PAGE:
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Striving from the norm of typical Black Mirror episodes with its comical tone and bright aesthetic, "Nosedive" immediately establishes its own unique approach to the social commentary the series is known for. Based on a story by series creator Charlie Brooker, but written for screen by Parks and Recreation veterans Rashida Jones and Michael Schur, the tone for this episode differs dramatically from bleak parables such as Metalhead and White Bear with emphasis on more stylised dialogue and cinematography as well as a memorable score by Max Richter. This makes it quite striking as an opening episode and sets the standard for the now higher budget series after the buy-out from Netflix with access to more realised technology in the props department shaping much meaning for the episode. The new studio partnership between the UK and America also means that more exaggerated culture can be addressed within the series itself. This is true for this episode as with star Bryce Dallas Howard perfectly cast as a desperate socialite aiming for higher ranking from her peers in order to improve her socioeconomic status and achieve the manipulatively marketed dream home with a holographic display of what partner appeals to her.
Howard’s protagonist Lacie is typically shallow and social media obsessed upon first introduction perfecting the most authentic and audibly tuned laugh and striving for the appropriate amount of tears to use to provoke a significant emotional response. Howard eases through this but the difficulty of her performance arises as her character gradually loses control of her ranking in a desperate attempt to get to her “best friend’s” (an appropriately superficial Alice Eve) wedding to be maid of honour in front of the most upper class and most artificial people. Howard creates empathy by drawing out the relatability of her character as she spirals under the weight of people’s most shallow tendencies, being one starred on the freeway for no other reason other than the gain of power and being made a pariah for pure honesty.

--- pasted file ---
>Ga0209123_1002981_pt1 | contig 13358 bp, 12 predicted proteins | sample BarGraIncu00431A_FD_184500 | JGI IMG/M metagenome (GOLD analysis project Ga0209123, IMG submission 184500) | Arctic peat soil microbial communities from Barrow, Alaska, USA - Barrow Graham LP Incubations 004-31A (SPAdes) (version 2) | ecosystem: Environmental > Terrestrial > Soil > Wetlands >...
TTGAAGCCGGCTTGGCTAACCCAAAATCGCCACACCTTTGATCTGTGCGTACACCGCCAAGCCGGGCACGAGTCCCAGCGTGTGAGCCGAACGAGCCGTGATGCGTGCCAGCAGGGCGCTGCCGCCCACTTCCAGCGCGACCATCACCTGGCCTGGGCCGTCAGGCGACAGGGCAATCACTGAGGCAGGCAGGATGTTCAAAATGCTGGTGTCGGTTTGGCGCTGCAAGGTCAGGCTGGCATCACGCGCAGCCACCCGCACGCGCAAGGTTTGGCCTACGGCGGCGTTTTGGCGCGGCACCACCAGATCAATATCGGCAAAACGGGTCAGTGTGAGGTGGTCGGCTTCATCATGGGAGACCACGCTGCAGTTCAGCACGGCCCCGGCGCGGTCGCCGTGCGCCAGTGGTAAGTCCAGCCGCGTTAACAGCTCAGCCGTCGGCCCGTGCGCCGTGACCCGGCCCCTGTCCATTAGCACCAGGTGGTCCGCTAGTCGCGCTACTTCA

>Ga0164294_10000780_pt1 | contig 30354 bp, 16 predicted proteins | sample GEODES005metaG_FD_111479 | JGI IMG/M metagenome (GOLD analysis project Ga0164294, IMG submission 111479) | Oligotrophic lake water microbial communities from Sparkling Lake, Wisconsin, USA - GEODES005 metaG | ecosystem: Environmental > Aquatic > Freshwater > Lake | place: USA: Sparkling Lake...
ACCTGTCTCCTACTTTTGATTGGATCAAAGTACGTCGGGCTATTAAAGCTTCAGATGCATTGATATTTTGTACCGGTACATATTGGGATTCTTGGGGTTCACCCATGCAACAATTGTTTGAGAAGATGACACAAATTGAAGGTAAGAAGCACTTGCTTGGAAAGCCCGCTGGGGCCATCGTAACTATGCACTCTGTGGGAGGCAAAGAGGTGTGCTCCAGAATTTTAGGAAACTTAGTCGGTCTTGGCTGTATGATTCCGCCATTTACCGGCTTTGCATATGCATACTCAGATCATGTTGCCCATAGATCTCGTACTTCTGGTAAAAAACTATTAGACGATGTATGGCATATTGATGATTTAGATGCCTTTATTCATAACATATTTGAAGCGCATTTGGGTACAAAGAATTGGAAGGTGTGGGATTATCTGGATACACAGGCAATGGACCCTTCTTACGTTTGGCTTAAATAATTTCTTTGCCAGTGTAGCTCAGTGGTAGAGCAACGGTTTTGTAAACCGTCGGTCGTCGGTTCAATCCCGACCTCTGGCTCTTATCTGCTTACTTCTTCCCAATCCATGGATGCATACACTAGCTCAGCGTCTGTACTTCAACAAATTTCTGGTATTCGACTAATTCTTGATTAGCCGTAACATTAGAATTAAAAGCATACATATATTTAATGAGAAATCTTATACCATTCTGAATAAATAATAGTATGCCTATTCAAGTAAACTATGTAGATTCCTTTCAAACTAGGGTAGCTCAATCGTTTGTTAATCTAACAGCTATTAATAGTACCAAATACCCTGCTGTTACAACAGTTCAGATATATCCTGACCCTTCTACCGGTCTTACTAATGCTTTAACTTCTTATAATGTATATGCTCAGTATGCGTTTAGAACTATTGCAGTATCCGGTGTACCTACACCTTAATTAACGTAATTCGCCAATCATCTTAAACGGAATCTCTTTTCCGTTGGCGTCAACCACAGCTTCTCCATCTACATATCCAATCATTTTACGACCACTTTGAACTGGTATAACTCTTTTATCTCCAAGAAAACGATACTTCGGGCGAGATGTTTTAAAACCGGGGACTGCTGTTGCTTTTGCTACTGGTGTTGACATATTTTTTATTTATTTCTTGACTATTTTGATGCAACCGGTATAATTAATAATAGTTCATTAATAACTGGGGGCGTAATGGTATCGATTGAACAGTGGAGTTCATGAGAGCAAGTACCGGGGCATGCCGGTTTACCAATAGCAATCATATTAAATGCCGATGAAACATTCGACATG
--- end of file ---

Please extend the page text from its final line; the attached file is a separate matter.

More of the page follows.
In all aspects, "Nosedive" explicitly details the impact of competitive social media with the prioritising of façades over reality with fine-tuned hammy performances supporting a fully realised lead performance deservedly recognised by the Screen Actors Guild Awards and helmed with flashy auteur style by director Joe Wright. Some viewers complain about the episode feeling too far away from the traditional norm or being too predictable but the predictability heightens the dramatic impact due to emphasising how we know our worst tendencies affect people and with the show’s run showing strength in popularity new directions need to be explored for the show to still be able to deliver fresh social commentary.